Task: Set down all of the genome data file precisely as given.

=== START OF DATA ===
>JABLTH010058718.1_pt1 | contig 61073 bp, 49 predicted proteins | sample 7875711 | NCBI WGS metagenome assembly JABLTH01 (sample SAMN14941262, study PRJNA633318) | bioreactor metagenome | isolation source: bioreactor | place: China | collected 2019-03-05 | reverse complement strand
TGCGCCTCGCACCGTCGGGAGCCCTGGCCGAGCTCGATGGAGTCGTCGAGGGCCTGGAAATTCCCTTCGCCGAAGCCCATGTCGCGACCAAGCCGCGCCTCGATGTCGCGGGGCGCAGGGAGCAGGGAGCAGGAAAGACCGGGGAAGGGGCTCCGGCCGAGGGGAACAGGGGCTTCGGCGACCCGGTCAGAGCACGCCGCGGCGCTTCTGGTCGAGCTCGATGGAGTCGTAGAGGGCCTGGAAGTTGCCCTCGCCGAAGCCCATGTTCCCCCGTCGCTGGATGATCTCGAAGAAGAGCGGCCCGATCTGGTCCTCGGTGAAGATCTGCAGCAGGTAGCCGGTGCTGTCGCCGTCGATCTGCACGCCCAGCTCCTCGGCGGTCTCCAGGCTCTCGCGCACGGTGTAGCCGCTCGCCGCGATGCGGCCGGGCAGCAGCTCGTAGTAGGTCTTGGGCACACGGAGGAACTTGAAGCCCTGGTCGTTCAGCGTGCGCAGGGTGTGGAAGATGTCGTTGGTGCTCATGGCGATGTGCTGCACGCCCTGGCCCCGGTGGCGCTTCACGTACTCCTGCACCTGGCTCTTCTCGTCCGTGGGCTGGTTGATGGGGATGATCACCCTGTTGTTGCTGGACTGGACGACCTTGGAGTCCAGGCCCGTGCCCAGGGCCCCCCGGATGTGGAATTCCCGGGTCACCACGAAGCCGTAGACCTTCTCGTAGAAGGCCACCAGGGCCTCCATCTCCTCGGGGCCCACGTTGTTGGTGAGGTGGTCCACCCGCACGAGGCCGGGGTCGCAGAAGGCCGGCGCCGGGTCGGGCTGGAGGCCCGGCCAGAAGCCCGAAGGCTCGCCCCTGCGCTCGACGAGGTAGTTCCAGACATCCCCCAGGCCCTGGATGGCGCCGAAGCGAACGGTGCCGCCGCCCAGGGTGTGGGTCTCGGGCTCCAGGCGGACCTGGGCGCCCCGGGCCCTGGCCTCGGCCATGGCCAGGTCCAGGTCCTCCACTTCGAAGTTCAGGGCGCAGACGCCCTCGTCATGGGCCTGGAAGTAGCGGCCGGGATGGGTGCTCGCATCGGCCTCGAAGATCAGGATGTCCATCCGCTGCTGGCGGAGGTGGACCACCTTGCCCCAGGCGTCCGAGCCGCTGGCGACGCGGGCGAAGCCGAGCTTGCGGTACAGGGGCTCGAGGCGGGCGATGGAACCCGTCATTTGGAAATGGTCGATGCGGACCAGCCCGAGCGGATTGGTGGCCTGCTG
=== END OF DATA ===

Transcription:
>JABLTH010058718.1_pt1 | contig 61073 bp, 49 predicted proteins | sample 7875711 | NCBI WGS metagenome assembly JABLTH01 (sample SAMN14941262, study PRJNA633318) | bioreactor metagenome | isolation source: bioreactor | place: China | collected 2019-03-05 | reverse complement strand
TGCGCCTCGCACCGTCGGGAGCCCTGGCCGAGCTCGATGGAGTCGTCGAGGGCCTGGAAATTCCCTTCGCCGAAGCCCATGTCGCGACCAAGCCGCGCCTCGATGTCGCGGGGCGCAGGGAGCAGGGAGCAGGAAAGACCGGGGAAGGGGCTCCGGCCGAGGGGAACAGGGGCTTCGGCGACCCGGTCAGAGCACGCCGCGGCGCTTCTGGTCGAGCTCGATGGAGTCGTAGAGGGCCTGGAAGTTGCCCTCGCCGAAGCCCATGTTCCCCCGTCGCTGGATGATCTCGAAGAAGAGCGGCCCGATCTGGTCCTCGGTGAAGATCTGCAGCAGGTAGCCGGTGCTGTCGCCGTCGATCTGCACGCCCAGCTCCTCGGCGGTCTCCAGGCTCTCGCGCACGGTGTAGCCGCTCGCCGCGATGCGGCCGGGCAGCAGCTCGTAGTAGGTCTTGGGCACACGGAGGAACTTGAAGCCCTGGTCGTTCAGCGTGCGCAGGGTGTGGAAGATGTCGTTGGTGCTCATGGCGATGTGCTGCACGCCCTGGCCCCGGTGGCGCTTCACGTACTCCTGCACCTGGCTCTTCTCGTCCGTGGGCTGGTTGATGGGGATGATCACCCTGTTGTTGCTGGACTGGACGACCTTGGAGTCCAGGCCCGTGCCCAGGGCCCCCCGGATGTGGAATTCCCGGGTCACCACGAAGCCGTAGACCTTCTCGTAGAAGGCCACCAGGGCCTCCATCTCCTCGGGGCCCACGTTGTTGGTGAGGTGGTCCACCCGCACGAGGCCGGGGTCGCAGAAGGCCGGCGCCGGGTCGGGCTGGAGGCCCGGCCAGAAGCCCGAAGGCTCGCCCCTGCGCTCGACGAGGTAGTTCCAGACATCCCCCAGGCCCTGGATGGCGCCGAAGCGAACGGTGCCGCCGCCCAGGGTGTGGGTCTCGGGCTCCAGGCGGACCTGGGCGCCCCGGGCCCTGGCCTCGGCCATGGCCAGGTCCAGGTCCTCCACTTCGAAGTTCAGGGCGCAGACGCCCTCGTCATGGGCCTGGAAGTAGCGGCCGGGATGGGTGCTCGCATCGGCCTCGAAGATCAGGATGTCCATCCGCTGCTGGCGGAGGTGGACCACCTTGCCCCAGGCGTCCGAGCCGCTGGCGACGCGGGCGAAGCCGAGCTTGCGGTACAGGGGCTCGAGGCGGGCGATGGAACCCGTCATTTGGAAATGGTCGATGCGGACCAGCCCGAGCGGATTGGTGGCCTGCTG